The Air Force sent its technicians to Israel in late 1979, while the pilots were sent in 1980. The official explanation was that Indonesia bought the jets from the US, which in turn bought them after being decommissioned from the Israeli Air Force (IAF) service.
The pilots, however, were sent to an IAF base codenamed "Arizona" for training, as written by one of the pilots, the late F. Djoko Poerwoko in his autobiography Fit Via Vi.
Israeli Skyhawks had two distinct features, a hump on the fuselage spine behind the cockpit housing the avionics and a longer exhaust cone to reduce heat signature.
Operation Alpha 1 brought 14 A-4E single seaters and two TA-4H trainers, which were used to resurrect the 11th Squadron at Iswahjudi AFB. The squadron was transferred to Hasanuddin AFB in Maros, South Sulawesi, in 1989.
Another 16 aircraft were bought under Operation Alpha 2 in 1982, all single seater A-4Es. The second batch resurrected the 12th Squadron in Iswahjudi AFB. The squadron then moved to the then-Simpangtiga AFB, now Roesmin Nurjadin AFB, in Pekanbaru in 1983.
To differentiate them, those from 11th Squadron were painted in a light blue camo while those from 12th Squadron sported a green decal.
With a top speed of 1,083 kph, the Skyhawk has a range of 1,867 km. Its main armaments were two 20 mm Colt Mk 12 cannons with 100 rounds per gun.
The Skyhawk had four hardpoints under the wing and one pylon under the fuselage for a total payload of 3,900 kg for various types of bombs, rockets and missiles as well as drop tanks for longer flights.
The Skyhawks were decommissioned in 2004 with some of them turned into monuments in several locations, such as in Pontianak.
The Air Force received 19 SF.260 M/W trainers from the Republic of Singapore Air Force (RSAF), consisting of SF.260M trainers and SF-260W light attack aircraft. The trainer was built by Italian aircraft maker SIAI Marchetti, which was then absorbed into the Italian defense giant Leonardo.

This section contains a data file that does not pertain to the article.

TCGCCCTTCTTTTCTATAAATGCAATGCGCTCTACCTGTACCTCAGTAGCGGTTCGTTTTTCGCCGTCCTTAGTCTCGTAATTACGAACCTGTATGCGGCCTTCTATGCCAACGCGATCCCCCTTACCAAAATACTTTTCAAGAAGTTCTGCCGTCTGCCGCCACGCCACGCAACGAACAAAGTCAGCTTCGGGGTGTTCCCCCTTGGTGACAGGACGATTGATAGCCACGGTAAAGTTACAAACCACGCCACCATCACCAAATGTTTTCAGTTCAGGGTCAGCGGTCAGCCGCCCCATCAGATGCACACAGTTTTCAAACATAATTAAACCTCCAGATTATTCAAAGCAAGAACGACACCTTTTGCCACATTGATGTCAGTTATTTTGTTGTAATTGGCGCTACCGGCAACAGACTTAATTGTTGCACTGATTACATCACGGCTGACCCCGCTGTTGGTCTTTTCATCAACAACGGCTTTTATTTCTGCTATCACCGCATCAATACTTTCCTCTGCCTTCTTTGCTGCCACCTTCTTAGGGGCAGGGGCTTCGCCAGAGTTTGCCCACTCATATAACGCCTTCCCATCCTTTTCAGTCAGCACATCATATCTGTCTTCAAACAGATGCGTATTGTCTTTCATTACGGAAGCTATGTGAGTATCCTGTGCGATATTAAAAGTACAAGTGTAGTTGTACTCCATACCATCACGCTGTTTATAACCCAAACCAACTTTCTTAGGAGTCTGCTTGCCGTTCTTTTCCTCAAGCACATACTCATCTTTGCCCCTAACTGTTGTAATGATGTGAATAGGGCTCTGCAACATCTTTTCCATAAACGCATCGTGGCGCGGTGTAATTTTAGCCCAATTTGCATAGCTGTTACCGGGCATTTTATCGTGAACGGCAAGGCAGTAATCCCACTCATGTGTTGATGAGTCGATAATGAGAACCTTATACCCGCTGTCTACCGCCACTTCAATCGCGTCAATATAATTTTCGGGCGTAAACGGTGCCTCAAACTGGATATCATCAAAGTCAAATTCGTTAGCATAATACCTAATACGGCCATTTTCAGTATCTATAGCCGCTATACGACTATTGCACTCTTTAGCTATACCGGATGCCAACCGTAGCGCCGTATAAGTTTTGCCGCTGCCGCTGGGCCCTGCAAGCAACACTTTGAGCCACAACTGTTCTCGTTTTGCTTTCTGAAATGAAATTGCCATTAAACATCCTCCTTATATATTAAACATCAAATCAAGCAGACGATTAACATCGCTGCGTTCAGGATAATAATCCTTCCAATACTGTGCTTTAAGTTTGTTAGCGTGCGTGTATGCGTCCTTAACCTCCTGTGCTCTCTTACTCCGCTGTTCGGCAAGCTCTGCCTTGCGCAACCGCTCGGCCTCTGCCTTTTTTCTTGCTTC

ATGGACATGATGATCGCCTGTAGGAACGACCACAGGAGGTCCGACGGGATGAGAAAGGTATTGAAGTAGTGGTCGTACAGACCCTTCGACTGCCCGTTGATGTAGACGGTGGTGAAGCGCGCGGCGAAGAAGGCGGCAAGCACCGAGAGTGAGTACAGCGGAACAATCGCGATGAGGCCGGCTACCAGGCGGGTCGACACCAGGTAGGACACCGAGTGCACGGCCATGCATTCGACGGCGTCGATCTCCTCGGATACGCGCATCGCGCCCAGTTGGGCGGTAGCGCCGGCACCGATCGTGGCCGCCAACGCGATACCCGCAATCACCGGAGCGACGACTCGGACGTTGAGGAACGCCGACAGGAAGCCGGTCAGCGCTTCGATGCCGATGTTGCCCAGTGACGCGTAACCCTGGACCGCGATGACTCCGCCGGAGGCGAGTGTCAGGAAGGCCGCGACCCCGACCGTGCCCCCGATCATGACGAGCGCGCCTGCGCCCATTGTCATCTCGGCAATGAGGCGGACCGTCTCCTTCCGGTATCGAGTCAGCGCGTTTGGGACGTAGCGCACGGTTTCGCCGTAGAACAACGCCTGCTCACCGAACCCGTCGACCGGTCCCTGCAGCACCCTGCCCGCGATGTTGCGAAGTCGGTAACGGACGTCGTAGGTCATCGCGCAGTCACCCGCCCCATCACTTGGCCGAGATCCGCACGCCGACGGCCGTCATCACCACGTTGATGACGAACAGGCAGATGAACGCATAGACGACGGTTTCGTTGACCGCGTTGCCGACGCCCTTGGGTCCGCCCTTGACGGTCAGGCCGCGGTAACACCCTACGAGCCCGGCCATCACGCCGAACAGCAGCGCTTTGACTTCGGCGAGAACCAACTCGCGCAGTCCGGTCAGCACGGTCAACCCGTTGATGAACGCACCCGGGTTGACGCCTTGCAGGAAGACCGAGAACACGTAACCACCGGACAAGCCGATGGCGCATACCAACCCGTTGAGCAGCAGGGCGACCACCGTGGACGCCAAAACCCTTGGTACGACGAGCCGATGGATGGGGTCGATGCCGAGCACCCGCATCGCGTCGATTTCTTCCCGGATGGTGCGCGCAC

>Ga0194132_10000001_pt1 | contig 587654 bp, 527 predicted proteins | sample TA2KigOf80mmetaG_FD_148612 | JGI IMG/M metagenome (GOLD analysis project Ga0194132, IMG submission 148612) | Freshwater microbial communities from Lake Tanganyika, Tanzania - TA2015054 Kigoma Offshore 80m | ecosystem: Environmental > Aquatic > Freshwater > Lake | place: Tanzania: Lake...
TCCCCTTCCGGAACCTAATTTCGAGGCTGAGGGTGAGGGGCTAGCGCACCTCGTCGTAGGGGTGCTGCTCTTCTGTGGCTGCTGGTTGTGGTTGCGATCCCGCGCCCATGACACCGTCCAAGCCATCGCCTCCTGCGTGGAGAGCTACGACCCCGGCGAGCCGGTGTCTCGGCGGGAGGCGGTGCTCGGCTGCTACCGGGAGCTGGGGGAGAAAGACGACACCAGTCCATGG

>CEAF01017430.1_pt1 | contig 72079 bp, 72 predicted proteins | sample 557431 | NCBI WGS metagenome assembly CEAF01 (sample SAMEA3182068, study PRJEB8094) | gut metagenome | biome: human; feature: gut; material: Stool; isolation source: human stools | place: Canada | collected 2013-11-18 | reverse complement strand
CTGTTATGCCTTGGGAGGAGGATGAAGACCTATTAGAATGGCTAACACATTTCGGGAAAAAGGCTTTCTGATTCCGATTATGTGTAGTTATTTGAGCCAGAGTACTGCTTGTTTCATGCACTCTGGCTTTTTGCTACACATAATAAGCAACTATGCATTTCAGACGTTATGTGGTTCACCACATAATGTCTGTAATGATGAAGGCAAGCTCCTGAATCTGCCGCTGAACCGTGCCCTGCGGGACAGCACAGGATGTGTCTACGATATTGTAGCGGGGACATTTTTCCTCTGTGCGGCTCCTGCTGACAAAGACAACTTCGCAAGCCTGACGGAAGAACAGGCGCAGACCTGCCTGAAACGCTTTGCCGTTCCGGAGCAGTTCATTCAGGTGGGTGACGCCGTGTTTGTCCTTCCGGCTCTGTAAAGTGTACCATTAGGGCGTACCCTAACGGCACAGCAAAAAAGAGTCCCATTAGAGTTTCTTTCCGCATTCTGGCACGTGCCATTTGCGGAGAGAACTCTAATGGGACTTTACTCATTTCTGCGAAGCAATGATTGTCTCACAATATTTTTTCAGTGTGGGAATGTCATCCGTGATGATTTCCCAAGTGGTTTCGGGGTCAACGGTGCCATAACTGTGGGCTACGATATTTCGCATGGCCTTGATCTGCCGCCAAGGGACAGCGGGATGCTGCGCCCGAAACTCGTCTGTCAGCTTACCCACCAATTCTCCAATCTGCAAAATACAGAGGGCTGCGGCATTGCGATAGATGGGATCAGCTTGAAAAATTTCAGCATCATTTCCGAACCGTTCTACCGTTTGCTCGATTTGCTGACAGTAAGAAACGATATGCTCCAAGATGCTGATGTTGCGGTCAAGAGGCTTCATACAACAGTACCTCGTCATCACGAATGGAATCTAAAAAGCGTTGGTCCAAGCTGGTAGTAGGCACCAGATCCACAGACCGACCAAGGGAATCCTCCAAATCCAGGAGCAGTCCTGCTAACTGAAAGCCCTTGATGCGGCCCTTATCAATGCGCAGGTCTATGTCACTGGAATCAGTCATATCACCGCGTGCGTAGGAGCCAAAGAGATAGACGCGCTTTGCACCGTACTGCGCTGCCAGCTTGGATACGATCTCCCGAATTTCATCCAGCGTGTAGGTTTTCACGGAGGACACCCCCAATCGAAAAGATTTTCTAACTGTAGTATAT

Believed to be tied to Indonesia allowing RSAF's jet fighters to train in Indonesian airspace, the donated trainers were deployed to the 2nd Squadron medium transport at Halim Perdanakusuma AFB in East Jakarta to maintain the squadron pilots' flying skills.
The SF.260 has a side-by-side seat configuration, making it easier for instructors to correct their students, with a top speed of 333 kph and a range of 1,650 km.
The SF-260W can be equipped with machine guns and carry ordnance on four hardpoints of up to 300 kg, such as bombs and rockets.
Several examples of SF.260 were donated to aviation vocational high school under the auspices of the Air Force.
5. F-16 CD Block 25 Fighting Falcon
Indonesia controversially decided in 2011 to take a grant of 24 F-16 C/D Block 25 excess defense article (EDA) jet fighters from the US instead of buying six brand new F-16 C/D Block 52, the latest model back then, using a quantity over quality approach.
Buying the six new Block 52 aircraft would have cost $430 million while taking the older jet fighters cost Indonesia $750 million, from an initial budget of $650 million, for upgrade works.
The procurement, under Peace Bima Sena II project, saw Indonesia receiving 19 F-16 C single seaters and 5 F-16 D two-seaters through a Foreign Military Sales (FMS) mechanism.
By opting for the used jet fighters, the Air Force managed to create the 16th Squadron at the Roesmin Nurjadin AFB in Pekanbaru.
The 16th is the second squadron operating F-16 after the 3rd Squadron at Iswahjudi AFB in Madiun, East Java. The 3rd has been operating the older F-16 A/B Block 15 Operational Capability Upgrade (OCU) since 1989 when it received 12 jet fighters under Peace Bima Sena I. Two F-16 A/Bs were lost in separate accidents.
Initially, the 16th Squadron was to receive 16 F-16 C/Ds while the remaining were to augment the 3rd Squadron.
The upgrade programs for the F-16 C/Ds included the Falcon Star program, which stands for Falcon Structural Augmentation Roadmap, to strengthen its aerostructure, the Air Force said on its website.
After undergoing the Falcon Star program, the F-16 C/Ds can fly for another 10,000 flying hours or roughly 10 years. Another extension of 2,000 hours can be acquired through the Service Life Extension Program (SLEP).
Meanwhile, avionic upgrade included replacing the avionic system from Block 25 to be comparable with Block 52.
After being upgraded, the newer F-16s are known as F-16 C/D Block 52ID to signify its capabilities nearing those of the real Block 52 ones.